This year, I’m thankful to be home, along the beautiful Santa Cruz mountains.
Amidst warm weather and clear sunny skies, I know next year, I might not be home to enjoy California. So I’m thankful to live where I live, but at the same time, I’m thankful that I’m ready to start a new chapter with college on the east coast.
I’m thankful I could spend time with my extended family: my aunties, and uncles, whom always praise me and tell me that they’re proud of me. And my cousins, who are almost like siblings, we’ve laughed and joked together since we were babies. I’m also thankful for my mom, who’s put up with so much to make sure that her kids have the most comfortable life possible.
And I’m thankful for traditions. Every year, my mom’s side of the family gets together on Thanksgiving and the day after to pick out our Christmas trees. We all truck up to a nearby farm up in the Santa Cruz Mountains and saw down our leafy house guest for the next month. Timber! On the way there, we always snack on Lee’s Sandwiches, a Vietnamese Sandwich chain, to recover from turkey, stuffing, mashed potato, and pumpkin pie overload the night before.
Speaking of stuffing… my mom always makes the most fantastic stuffing for Thanksgiving. I’m always trying to “update” her recipes – but this one is nearly untouchable. It’s a cornbread stuffing actually based on Giada’s Recipe. Normally, my mom buys the cornbread but I made my own this year (healthified, of course).
Lighter Cornbread (based on this recipe)
1 cup plain yellow cornmeal
1 cup all-purpose flour
1/4 cup sugar
1 tablespoon baking powder
1 1/2 teaspoons kosher salt
2 eggs, lightly beaten
1/2 stick (1/4 cup) unsalted butter, melted
1/4 cup greek yogurt, nonfat
1 cup whole buttermilk (OR 1 tablespoon vinegar or lemon juice + 1 cup minus 1 tablespoon whole, nonfat, or skim milk let sit for 5 minutes)
For the buttermilk cornbread, grease a 10″ cast iron skillet and place on center rack in the oven. Preheat oven to 425°F.
In a large mixing bowl, combine the cornmeal, flour, sugar, baking powder, and salt. In a separate bowl, whisk the eggs, melted butter, and buttermilk. Add the wet ingredients to the dry ingredients and stir until just incorporated.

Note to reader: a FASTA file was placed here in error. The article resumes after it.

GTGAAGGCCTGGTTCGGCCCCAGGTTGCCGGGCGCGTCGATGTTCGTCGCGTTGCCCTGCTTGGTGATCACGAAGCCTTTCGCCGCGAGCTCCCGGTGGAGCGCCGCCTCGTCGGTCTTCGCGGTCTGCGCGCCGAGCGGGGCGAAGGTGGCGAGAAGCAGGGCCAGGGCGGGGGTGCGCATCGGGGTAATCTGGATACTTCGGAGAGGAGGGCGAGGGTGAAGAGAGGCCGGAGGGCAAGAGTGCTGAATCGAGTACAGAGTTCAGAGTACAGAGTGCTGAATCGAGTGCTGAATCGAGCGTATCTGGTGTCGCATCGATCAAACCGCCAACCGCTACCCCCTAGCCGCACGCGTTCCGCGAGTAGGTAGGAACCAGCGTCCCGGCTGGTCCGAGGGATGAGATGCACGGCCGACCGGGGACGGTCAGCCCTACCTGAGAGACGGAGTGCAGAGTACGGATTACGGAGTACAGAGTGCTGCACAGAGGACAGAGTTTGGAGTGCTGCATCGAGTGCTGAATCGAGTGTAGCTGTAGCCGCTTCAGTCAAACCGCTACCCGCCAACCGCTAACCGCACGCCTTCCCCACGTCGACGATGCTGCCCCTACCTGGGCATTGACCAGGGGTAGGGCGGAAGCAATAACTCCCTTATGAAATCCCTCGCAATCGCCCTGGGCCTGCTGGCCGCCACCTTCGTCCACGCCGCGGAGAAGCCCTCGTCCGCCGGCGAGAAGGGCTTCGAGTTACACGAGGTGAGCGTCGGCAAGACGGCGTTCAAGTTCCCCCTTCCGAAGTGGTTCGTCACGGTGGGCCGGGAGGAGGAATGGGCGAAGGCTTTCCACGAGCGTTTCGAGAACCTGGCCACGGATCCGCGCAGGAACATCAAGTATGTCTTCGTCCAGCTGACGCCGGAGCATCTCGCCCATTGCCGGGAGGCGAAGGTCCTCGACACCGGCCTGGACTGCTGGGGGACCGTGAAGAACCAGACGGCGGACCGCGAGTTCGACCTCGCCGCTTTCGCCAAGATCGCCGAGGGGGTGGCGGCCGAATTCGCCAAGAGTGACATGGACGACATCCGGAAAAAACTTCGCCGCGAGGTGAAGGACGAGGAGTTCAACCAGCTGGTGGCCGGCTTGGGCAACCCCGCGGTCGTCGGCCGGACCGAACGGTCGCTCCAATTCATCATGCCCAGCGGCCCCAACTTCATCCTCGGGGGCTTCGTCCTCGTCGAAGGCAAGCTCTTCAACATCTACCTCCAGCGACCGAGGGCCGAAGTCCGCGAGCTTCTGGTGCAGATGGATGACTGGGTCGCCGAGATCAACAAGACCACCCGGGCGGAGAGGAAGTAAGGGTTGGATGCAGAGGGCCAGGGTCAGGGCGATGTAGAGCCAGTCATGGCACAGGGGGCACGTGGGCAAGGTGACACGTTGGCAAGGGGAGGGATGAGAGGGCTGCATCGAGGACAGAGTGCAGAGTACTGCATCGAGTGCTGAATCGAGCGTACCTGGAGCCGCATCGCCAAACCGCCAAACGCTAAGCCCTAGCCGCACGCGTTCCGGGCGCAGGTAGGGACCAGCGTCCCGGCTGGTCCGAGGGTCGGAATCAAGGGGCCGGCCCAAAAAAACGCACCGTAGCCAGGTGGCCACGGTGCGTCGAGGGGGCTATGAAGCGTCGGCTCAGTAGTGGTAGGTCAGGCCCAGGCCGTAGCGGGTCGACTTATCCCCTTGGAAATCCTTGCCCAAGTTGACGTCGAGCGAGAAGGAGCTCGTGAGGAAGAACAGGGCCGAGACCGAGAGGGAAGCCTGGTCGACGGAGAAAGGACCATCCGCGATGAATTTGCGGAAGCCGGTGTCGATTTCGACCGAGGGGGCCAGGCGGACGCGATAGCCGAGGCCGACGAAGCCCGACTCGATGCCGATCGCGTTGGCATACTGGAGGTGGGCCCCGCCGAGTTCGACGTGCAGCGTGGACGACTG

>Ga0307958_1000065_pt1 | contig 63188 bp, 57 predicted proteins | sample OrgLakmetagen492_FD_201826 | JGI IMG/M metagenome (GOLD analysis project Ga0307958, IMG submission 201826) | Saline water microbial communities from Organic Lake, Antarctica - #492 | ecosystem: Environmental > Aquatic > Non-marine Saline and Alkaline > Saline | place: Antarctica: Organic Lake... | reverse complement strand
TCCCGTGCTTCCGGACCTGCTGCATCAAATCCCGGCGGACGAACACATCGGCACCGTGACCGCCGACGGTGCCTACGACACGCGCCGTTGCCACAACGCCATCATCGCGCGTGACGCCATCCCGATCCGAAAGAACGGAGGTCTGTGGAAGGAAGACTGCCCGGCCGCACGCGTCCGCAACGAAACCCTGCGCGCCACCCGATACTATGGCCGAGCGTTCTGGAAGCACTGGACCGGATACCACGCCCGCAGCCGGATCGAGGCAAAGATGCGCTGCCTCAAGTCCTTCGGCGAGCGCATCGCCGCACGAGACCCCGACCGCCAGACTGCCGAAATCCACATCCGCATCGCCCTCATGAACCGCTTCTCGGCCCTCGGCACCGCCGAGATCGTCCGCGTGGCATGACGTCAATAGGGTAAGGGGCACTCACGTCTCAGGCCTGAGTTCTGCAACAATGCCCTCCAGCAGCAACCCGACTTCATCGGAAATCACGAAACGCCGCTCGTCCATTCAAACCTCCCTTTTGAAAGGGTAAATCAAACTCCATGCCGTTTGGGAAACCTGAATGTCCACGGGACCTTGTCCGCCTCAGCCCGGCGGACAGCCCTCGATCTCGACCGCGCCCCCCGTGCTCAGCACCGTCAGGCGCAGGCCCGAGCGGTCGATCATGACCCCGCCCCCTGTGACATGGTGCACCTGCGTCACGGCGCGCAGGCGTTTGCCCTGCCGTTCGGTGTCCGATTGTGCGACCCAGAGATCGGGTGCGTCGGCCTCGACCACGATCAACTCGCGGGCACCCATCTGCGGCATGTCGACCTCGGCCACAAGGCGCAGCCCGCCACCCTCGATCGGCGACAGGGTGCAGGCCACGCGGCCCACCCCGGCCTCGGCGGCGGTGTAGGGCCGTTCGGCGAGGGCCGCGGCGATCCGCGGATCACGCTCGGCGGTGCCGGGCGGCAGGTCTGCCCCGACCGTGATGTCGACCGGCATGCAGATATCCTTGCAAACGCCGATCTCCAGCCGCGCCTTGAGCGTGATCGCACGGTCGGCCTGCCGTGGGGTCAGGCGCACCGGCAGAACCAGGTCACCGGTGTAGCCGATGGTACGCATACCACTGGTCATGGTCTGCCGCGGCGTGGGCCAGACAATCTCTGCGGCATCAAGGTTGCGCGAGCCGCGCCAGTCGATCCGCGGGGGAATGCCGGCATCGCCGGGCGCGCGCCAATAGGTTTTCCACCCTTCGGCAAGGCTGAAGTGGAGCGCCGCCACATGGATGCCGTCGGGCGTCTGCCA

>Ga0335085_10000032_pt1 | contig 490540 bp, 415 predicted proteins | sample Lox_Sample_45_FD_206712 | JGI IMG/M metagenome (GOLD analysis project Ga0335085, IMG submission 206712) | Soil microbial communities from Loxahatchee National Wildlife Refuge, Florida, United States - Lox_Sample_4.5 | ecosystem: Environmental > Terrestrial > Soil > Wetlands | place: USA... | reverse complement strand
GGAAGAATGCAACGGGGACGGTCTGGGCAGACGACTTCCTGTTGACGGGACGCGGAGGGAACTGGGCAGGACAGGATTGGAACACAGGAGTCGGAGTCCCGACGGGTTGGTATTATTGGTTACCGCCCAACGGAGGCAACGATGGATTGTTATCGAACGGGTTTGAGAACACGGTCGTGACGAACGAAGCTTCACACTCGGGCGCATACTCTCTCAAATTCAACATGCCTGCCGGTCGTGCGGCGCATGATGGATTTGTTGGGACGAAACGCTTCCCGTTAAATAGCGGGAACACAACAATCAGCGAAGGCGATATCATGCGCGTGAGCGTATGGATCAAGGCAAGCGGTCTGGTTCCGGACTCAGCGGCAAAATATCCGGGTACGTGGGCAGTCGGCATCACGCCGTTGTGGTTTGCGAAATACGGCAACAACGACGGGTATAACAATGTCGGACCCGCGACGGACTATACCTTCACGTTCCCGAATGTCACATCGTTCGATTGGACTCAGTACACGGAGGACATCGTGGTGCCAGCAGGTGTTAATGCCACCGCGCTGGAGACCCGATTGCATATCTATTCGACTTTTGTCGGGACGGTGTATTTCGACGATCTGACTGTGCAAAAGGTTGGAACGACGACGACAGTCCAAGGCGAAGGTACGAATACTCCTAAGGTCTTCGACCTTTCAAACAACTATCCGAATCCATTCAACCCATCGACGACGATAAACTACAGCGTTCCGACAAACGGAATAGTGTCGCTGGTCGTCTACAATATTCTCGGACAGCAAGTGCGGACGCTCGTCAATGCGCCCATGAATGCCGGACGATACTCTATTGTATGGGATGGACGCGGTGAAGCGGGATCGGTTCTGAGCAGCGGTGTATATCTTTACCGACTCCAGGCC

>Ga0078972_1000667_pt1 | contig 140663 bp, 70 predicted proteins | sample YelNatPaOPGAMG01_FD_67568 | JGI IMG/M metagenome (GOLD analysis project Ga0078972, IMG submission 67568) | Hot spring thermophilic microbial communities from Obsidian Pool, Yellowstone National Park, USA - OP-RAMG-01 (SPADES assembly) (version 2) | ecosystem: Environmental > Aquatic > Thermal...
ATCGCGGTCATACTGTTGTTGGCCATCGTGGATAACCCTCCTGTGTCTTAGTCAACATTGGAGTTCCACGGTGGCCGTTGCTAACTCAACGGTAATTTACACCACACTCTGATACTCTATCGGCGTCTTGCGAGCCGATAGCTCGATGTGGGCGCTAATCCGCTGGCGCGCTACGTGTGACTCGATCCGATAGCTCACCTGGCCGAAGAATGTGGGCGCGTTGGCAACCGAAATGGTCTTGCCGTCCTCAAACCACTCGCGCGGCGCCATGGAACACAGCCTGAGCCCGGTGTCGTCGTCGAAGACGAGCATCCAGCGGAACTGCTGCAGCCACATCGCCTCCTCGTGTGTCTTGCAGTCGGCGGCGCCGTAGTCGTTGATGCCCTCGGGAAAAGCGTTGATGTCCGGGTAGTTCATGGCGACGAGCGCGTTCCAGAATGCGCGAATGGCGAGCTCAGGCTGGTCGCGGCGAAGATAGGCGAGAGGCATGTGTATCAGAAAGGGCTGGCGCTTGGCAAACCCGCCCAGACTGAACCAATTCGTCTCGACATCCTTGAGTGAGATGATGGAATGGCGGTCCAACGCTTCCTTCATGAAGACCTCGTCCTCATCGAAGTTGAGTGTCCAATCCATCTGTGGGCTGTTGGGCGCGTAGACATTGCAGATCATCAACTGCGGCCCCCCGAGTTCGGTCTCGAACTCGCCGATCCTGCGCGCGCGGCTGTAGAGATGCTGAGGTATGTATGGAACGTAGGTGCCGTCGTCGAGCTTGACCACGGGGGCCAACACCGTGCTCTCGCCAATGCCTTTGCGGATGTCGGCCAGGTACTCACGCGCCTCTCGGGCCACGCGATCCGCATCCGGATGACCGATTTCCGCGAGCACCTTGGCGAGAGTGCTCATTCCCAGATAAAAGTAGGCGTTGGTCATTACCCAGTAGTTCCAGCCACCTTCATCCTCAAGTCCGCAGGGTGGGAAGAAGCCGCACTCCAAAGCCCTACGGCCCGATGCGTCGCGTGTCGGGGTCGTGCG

Pour the batter into the preheated skillet and smooth the top. Bake until cornbread is golden yellow, about 16 to 19 minutes. doesn’t overcook or dry out. Immediately remove the cornbread from the skillet and allow to cool.
The cornbread can be made up to 2 days in advance when using for the dressing. Store until needed, then follow instructions for the dressing.
Mom’s Sweet and Savory Cornbread Stuffing (based on this recipe)
1 medium red apple, cored and sliced into 1-inch pieces
1 medium onion, diced
1/2 cup celery, diced
1/2 cup carrots, diced
olive oil for the skillet
1/4 cup chicken broth
1 (6-ounce) bag dried cranberries
salt to taste
1 teaspoon freshly ground black pepper
1 pack sweet Italian Sausage, ready to eat, cubed
1 pack chicken apple sausage, ready to eat, cubed
1 recipe buttermilk cornbread
1 cup chicken broth
Preheat oven to 400 degrees F.
In a medium saute pan add the apples, onion, carrots, celery, and oil and over a medium low heat for 10 minutes to soften. Add the broth, cranberries, and salt and pepper, simmer for about 5 minutes. Put aside.
Add sausages to same skillet with more oil, and cook until browned and cooked through, approximately 8 to 10 minutes. Add the fruit, onion, carrot, celery mixture and toss with sausages. Put in a large bowl and set aside.
Slice the cornbread into 1 inch cubes. Put in the same bowl with the rest of the ingredients and toss together. Put in a square baking dish (about 8.5 by 8.5 inches), and cover until ready to bake.
Add the remaining chicken broth before baking. Place in middle rack and bake until top is golden brown, 45 minutes to 1 hour.
This cornbread stuffing’s always a hit, I even loved it during my picky-eater days. We were rather sad when there weren’t many leftovers, but that’s what you get when you have thanksgiving with 28 people!
There were plenty of other dishes to share, of course. My mom also made 2 turkeys, brined, and deliciously moist, as well as a mushroom gravy and cranberry-pear sauce. I made a delicious roasted pumpkin and collard salad with chutney vinaigrette, and a roast sliced potatoes. My aunts made marshmallow yams, roasted brussels sprouts, pasta salad, carrot rice, and countless other dishes I can’t even recall.
For dessert, I made a maple pumpkin pie (recipe coming soon!) as well as shortbread cookies. My cousin made a pumpkin truffle pound cake, and my aunt made apple pie. Another of my aunts also made a pumpkin cheesecake. Talk about pumpkin overload! For the asian twist, of course, my great aunt made a vietnamese dessert (che) made of coconut milk and colorful jellies.
At the end of the day, our hungers, satisfied, our voices tired, and our house, warm, the guests all packed up the leftovers and left late at night.
It was a great thanksgiving, and I’ll always enjoy spending time with my family. That’s what the holidays are all about!